Hope as a moral duty

(Some background on this post: This was written with Lou Sullivan’s prompt from Suleika Jaouad’s The Isolation Journals newsletter in mind. Every day, Suleika sends a daily journaling prompt from her favourite writers, artists, and musicians to your inbox, and it is up to you to create something wonderful out of them. Lou, who according to Suleika — tap dances, dresses à la the Blues Brothers to go to chemo, and regularly meditates — is a bright and wonderful kid who is determined to battle cancer once and for all through joy, creativity, and unbridled generosity, and honestly he is such an inspiration. It took me two days to think of what to respond to Lou’s prompt despite my determination to sit down and just type away, but I want to make sure I am writing something that will make Lou, and kids like him proud and never lose hope. Although I do think we are the ones who benefit from the spirit of hope out of Lou’s brilliance. Here goes.)

Your prompt for today (From Lou): Okay, close your eyes. Maybe lie down so you’re cozy? A blanket is nice. Okay. What do you see? At first, it’s dark in there. But if you really look, you will start to see pictures. Maybe it’s a bear with claws, or an ice cream cone, or a memory. Like, cuddling your mom. Maybe it’s words, like LOVE or DANCING. Sometimes it’s just tickly lights. Whatever you see, write about it. Really explain it until it becomes a story. I like to draw what I see, too.

I have worked from home for close to 8 years now. Every night, as part of a routine I indeliberately constructed, I would turn off the lights of the home office at 10 pm and made my way to my bedroom. Sometimes, unfortunately I would accidentally step onto one of the cats and apologised profusely after hearing them yowling in pain. I always thought it was strange for my eyes to take longer to adjust to the darkness, but I learned that the phenomenon is called ‘dark adaptation‘. Even though it sounds like a thriller out of Netflix, it is absolutely normal for the human retina to take 20-30 minutes to do its work in detecting light, especially if the intensity of the light of the place you came from is significantly higher than the light in the place you made your way through. I still stumble every night, but every night I still manage to make my way through safely to my bedroom. Slowly, every item, every nook and the cranny of the room materialises itself, inviting me into the comfort of sleep. I find myself safe within the unlit space.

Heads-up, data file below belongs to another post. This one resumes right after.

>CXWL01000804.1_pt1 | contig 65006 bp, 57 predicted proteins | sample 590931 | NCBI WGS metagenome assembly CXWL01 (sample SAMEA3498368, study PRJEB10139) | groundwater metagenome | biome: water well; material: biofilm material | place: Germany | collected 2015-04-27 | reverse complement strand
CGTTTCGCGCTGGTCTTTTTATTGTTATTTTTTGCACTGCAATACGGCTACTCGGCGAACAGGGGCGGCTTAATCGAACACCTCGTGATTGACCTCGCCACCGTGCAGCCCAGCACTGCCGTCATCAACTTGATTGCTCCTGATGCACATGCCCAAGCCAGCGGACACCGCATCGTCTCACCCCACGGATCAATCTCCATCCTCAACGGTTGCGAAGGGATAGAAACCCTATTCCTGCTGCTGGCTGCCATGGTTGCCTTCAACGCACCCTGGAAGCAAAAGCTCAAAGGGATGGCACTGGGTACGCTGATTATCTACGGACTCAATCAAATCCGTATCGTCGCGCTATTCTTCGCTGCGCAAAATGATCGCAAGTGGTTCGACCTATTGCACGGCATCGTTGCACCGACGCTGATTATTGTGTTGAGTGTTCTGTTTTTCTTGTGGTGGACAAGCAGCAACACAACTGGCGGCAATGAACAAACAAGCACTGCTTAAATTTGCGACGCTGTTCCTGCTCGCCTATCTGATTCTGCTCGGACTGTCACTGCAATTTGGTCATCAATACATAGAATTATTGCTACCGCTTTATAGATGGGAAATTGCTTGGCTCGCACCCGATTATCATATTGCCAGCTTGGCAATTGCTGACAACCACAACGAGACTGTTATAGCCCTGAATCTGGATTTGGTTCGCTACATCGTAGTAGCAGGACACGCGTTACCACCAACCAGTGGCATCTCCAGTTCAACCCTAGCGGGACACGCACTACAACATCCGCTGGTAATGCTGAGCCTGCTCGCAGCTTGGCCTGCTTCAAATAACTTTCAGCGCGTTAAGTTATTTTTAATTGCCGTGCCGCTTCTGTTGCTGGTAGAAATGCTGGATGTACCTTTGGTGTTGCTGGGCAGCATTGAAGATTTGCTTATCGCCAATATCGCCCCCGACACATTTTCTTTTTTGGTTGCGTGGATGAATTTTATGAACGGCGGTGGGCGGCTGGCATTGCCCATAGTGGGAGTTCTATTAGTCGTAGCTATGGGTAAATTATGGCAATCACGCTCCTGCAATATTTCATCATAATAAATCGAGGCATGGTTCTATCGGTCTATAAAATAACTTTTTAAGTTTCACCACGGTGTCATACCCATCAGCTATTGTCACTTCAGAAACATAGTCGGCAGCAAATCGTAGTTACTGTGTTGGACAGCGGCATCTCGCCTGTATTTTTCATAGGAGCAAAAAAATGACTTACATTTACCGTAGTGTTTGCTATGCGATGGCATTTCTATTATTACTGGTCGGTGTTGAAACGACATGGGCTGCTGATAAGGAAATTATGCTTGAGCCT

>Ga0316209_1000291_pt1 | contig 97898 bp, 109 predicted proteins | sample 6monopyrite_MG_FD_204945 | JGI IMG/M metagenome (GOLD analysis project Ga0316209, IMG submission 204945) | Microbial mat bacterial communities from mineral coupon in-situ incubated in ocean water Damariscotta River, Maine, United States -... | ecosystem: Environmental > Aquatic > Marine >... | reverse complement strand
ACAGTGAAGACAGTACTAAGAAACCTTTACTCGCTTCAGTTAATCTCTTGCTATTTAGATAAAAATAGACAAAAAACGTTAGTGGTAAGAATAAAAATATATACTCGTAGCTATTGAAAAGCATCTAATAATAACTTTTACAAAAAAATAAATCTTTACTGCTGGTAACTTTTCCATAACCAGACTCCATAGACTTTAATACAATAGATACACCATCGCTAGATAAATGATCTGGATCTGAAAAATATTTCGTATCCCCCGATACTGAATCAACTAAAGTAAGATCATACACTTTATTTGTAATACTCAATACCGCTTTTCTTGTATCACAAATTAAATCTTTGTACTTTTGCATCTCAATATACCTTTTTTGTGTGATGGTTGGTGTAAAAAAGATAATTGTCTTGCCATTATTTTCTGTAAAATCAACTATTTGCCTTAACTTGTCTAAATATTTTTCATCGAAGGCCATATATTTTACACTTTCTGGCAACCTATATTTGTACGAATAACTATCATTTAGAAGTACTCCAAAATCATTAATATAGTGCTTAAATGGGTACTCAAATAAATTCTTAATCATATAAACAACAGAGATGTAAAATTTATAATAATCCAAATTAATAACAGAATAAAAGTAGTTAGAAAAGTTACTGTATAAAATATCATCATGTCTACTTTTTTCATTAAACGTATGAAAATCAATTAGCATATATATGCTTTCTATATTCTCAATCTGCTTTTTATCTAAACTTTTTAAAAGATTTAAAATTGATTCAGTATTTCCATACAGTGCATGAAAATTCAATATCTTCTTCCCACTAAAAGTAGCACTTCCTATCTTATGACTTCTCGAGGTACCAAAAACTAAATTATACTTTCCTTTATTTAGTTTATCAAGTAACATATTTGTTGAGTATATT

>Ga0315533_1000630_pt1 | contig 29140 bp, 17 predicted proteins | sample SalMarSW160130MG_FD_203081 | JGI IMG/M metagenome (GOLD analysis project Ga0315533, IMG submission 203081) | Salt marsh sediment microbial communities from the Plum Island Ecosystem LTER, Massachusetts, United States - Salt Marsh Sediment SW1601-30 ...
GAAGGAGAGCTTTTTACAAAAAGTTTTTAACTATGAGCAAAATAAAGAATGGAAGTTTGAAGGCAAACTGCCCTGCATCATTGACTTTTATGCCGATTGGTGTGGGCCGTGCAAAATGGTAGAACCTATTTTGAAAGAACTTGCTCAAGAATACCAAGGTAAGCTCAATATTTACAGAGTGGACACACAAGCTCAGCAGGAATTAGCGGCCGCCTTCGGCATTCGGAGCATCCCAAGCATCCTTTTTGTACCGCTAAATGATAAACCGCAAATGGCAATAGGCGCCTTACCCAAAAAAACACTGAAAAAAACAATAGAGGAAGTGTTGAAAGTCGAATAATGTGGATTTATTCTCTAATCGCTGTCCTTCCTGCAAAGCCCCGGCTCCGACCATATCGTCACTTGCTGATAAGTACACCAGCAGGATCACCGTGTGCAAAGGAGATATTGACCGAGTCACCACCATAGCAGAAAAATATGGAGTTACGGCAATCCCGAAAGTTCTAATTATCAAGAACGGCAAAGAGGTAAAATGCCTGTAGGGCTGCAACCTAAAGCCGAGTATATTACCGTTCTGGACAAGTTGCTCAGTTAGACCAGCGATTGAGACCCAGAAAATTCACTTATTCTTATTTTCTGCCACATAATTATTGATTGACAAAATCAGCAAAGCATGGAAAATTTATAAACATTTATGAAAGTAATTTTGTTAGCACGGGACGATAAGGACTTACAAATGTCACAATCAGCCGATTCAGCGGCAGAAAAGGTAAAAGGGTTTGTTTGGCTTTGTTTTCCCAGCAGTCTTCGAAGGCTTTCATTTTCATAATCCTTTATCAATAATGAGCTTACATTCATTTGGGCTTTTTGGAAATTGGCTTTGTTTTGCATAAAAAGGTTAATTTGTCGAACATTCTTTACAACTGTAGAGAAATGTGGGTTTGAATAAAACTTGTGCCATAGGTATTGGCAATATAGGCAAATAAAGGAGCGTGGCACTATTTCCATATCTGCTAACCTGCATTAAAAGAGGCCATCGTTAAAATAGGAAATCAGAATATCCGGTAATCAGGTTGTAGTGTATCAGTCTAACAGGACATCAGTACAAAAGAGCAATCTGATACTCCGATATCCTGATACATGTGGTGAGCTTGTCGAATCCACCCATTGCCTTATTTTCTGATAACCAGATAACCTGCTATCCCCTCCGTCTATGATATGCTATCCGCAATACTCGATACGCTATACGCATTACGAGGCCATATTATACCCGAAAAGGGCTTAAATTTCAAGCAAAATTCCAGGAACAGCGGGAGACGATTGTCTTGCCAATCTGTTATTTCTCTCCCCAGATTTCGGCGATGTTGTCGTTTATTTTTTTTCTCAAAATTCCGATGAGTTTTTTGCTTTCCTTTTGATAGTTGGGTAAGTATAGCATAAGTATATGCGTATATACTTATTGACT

Dario Robleto's Small Crafts on Sisyphean Seas, on display at Inman Gallery.

Dario Robleto’s Small Crafts on Sisyphean Seas, on display at Inman Gallery.

The other day I came across a WITI edition contributed by Gabe Brosbe, who talks about artist Dario Robleto’s work called ‘Small Crafts on Sisyphean Seas‘, where he investigated the role of empathy in interstellar communication — you can think of it as something out of my favourite movie, Arrival. In this series of collages and sculptures, Robleto spent three years engaged in extensive research working with biologists, engineers, and astronomers at the Search for Extraterrestrial Intelligence Institute (SETI) to answer two general questions: “How does one communicate with something they can’t imagine? And, is empathy a universal behaviour?” Since 1983, in all its uncertainties, SETI had been doing the work of listening to and deciphering messages beamed to us from the outer space. I think about this body of work so often now as we are dealing with an unprecedented moment such as today, not only in terms of what kind of questions we should ask ourselves today and for the future, but also the patience and the depth of hope in allowing the light to reach the corner of our eyes so the answers will materialise themselves to us.

I had a Zoom video call with one of my friends the other day. The moment she asked, “what did you think of this pandemic?” I think she immediately regretted it, as I spurted every single observation of the injustices and class divides I was made even more aware of, that magnified throughout this dark crisis. But after the call, I also realised that in waiting for this darkness to set in, our moral retina detects the light, and we are indeliberately shown the opportunity to see clearer on what had gone wrong, and what should we do this with materialisation. Our duty now is to ensure that these things that had gone wrong — of which seemed normal only a month ago — would never happen again.